In a quiet ceremony in Portsmouth on Thursday two more Royal Navy minehunters joined a long list of their predecessors to be ‘salami-sliced’.
The joint ceremony, which featured former crew members and commanding officers from both vessels, was controversially held behind closed doors with no room for media attendees. HM ships Quorn and Atherstone, both of the Hunt class of mine countermeasures vessels, were identified for premature decommissioning during cutbacks earlier this year. At the time the decision to axe them was made Quorn and Atherstone were both due for refits with provisional work already having commenced.
Just twelve months ago much attention was made when they were the first vessels to be moved into the newly refurbished Minor War Vessels Centre of Specialisation at Portsmouth, expected to provide 190, 000 hours of work and support hundreds of local jobs. The refits, to be conducted by BAE Systems, were scheduled to replace their entire propulsion systems, machinery controls, surveillance systems and include an upgrade of the galleys.
The so called ‘salami slicing’ of mine countermeasures vessels has been a recurring trend in all recent defence reviews, with vessels being taken out of service one or two at a time in nearly every round of cuts. As minor vessels they are often viewed as a less controversial option than scrapping major warships or amphibious vessels and an easy way to make quick savings. After these latest two vessels have decommissioned the Royal Navy fleet will sit at thirteen mine warfare vessels in active service, six from the Hunt class and seven from the Sandown class.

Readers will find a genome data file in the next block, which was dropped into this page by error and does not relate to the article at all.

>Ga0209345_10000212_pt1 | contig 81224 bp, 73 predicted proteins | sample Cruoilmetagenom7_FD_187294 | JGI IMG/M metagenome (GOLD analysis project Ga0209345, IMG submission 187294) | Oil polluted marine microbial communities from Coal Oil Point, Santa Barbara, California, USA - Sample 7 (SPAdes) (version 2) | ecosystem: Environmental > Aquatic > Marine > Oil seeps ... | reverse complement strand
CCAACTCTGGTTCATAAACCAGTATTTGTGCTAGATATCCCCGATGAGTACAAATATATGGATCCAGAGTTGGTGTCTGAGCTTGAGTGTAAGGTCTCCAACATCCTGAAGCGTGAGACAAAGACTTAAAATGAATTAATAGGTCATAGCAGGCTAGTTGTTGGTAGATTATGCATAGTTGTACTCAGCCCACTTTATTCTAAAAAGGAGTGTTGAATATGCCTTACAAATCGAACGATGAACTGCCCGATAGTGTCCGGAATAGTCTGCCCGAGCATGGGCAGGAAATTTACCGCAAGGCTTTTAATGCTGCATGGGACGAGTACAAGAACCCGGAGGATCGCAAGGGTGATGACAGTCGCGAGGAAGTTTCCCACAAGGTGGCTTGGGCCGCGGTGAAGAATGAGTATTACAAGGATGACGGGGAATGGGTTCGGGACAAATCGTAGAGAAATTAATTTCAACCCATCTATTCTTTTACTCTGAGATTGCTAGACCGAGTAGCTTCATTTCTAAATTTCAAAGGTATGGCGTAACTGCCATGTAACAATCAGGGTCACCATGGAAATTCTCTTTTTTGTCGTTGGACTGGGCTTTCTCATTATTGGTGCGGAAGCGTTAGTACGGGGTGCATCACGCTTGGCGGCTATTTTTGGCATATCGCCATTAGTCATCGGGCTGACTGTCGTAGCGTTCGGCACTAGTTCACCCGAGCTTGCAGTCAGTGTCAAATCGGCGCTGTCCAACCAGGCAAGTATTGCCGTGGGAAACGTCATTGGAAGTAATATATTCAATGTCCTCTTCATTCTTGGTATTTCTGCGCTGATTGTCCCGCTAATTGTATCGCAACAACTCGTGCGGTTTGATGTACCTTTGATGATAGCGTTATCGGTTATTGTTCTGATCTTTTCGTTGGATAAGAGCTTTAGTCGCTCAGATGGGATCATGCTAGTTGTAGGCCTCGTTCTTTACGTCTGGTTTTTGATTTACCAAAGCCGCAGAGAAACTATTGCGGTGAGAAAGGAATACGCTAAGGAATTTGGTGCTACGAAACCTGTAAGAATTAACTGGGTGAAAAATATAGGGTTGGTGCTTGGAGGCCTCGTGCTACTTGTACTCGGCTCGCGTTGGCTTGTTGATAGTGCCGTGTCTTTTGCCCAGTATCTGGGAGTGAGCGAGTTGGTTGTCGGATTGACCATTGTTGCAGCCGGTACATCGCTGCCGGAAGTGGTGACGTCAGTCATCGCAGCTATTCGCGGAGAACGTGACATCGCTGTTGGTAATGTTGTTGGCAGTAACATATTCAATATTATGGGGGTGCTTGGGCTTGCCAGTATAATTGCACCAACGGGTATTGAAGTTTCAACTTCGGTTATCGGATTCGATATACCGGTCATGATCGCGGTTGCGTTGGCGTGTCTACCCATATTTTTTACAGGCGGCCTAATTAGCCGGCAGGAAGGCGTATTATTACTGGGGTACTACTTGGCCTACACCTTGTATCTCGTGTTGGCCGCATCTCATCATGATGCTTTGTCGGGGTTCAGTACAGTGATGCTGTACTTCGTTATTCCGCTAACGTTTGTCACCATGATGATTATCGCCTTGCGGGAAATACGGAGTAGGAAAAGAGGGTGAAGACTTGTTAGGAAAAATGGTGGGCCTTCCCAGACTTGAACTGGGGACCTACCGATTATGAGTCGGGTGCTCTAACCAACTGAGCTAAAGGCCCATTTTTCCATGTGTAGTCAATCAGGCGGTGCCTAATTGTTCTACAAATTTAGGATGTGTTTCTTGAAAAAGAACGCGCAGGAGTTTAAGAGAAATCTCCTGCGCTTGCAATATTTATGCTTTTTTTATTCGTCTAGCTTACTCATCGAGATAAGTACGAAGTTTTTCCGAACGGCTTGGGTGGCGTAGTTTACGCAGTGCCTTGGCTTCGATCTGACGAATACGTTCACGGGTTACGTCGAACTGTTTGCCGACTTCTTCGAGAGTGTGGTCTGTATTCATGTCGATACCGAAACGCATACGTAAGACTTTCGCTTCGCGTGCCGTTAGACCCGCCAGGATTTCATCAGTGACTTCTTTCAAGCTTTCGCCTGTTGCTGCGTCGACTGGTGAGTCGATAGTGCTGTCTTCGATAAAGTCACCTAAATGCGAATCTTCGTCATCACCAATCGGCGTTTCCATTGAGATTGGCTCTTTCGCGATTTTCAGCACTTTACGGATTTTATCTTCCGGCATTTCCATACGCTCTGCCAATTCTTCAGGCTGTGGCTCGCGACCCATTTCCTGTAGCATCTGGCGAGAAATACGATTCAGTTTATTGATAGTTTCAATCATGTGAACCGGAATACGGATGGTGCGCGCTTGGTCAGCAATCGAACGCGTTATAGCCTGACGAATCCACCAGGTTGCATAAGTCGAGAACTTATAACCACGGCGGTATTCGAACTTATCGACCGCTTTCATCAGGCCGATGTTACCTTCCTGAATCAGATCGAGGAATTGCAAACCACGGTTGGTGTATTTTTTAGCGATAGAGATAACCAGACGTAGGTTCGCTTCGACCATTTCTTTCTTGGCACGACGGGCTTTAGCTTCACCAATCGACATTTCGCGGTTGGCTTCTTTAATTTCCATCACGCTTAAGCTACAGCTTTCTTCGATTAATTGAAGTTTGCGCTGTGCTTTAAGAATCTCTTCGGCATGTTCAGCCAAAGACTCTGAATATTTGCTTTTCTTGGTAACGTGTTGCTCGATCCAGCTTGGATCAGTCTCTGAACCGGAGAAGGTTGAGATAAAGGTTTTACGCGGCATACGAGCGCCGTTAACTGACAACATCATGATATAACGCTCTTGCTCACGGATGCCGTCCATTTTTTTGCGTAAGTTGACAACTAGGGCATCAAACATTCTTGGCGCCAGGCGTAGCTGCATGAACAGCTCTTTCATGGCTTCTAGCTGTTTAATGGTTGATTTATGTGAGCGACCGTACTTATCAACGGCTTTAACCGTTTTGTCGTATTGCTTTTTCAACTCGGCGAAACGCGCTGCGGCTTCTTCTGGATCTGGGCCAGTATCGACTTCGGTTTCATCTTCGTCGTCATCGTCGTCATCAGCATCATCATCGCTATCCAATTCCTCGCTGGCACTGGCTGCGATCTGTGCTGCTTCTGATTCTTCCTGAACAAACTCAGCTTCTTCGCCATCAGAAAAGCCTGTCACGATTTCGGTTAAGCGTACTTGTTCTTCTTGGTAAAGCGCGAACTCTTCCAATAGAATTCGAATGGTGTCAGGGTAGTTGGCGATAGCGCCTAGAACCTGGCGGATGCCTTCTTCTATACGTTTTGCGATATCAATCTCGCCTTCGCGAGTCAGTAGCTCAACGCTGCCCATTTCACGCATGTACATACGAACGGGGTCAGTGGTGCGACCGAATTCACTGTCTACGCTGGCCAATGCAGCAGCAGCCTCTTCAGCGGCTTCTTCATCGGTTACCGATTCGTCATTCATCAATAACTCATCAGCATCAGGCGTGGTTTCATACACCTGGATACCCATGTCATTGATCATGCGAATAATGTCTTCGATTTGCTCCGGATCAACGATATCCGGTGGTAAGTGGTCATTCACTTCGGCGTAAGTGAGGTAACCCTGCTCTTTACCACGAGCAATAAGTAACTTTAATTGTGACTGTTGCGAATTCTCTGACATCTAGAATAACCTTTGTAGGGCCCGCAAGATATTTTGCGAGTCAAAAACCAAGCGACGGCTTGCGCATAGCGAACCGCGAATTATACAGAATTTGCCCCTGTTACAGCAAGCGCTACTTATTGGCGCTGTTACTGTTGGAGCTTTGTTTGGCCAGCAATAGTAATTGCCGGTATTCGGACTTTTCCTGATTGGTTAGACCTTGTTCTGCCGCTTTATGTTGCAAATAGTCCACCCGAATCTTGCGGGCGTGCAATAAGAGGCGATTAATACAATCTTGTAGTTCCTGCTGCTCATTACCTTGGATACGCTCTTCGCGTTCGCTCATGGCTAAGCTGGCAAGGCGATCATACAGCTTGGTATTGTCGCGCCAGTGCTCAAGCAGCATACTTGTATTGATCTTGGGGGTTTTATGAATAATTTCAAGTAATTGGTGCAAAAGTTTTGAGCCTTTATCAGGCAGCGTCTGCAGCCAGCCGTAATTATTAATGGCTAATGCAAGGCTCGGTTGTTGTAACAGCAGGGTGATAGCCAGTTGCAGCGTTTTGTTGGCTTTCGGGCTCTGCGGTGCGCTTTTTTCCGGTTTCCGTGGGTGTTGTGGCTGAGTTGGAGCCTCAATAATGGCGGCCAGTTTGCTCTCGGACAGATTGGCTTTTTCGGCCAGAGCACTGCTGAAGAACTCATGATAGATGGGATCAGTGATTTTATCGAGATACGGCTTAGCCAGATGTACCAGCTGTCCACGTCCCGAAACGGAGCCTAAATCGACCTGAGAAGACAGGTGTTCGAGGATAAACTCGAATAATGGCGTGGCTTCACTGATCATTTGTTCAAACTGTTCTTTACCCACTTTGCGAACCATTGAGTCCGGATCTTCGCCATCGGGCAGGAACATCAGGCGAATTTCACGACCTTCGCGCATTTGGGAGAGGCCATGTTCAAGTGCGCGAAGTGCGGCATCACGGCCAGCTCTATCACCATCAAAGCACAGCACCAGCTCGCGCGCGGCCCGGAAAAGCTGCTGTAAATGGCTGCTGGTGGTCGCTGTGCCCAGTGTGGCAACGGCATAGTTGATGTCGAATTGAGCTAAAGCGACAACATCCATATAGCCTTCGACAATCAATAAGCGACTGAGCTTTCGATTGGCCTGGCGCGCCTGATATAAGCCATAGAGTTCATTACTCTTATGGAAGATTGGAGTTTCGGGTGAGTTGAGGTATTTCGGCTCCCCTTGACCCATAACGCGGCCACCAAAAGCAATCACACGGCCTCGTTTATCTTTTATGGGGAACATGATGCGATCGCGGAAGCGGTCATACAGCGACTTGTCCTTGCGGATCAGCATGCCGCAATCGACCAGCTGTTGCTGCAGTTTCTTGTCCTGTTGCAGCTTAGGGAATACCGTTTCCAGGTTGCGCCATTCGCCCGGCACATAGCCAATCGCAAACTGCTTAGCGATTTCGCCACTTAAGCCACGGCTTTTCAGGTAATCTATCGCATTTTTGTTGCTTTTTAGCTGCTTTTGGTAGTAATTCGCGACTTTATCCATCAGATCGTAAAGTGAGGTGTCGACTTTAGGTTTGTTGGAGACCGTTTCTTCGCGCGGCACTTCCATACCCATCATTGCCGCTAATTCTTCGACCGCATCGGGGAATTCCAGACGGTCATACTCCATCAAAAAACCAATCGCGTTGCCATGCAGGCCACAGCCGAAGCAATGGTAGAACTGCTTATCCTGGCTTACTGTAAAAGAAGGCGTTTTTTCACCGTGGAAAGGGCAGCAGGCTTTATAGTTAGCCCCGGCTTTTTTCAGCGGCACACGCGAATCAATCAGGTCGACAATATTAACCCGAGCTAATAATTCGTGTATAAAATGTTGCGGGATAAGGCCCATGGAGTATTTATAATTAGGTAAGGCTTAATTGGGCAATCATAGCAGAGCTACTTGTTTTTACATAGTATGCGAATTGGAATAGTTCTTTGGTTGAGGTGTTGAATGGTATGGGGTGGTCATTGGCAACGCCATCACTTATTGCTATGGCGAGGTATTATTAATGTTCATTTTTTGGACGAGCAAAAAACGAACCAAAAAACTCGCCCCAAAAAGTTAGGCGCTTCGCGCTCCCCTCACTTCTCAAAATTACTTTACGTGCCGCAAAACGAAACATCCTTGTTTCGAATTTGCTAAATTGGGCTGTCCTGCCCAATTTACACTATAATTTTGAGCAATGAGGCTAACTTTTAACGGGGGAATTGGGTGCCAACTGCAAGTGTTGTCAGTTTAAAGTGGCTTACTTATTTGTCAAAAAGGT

Despite this ongoing trend of cuts in recent years the Royal Navy has managed to retain a senior status in conducting this niche area of operations. The standing deployment of four mine warfare vessels, plus a mothership, in the Persian Gulf has been a highly regarded capability with allied nations – particularly the United States. Now that commitment’s future remains in doubt with indications the Royal Navy may have to drop down to two vessels in the region to ease budgetary pressures. The Royal Navy also commits vessels to both NATO standing mine countermeasures groups; such as HMS Enterprise which has served as flagship for the Mediterranean flotilla for most of this year.
It is unclear what the future will hold for the scrapped vessels. Their sister ships decommissioned in previous rounds of defence cuts have been sent in pairs to the Greek and Lithuanian Navies with a fifth, the former HMS Brecon now serving as a training ship at HMS Raleigh. Other decommissioned minehunters from the Sandown class have gone on to see service with the Estonian Navy, so sale to a foreign navy is possible.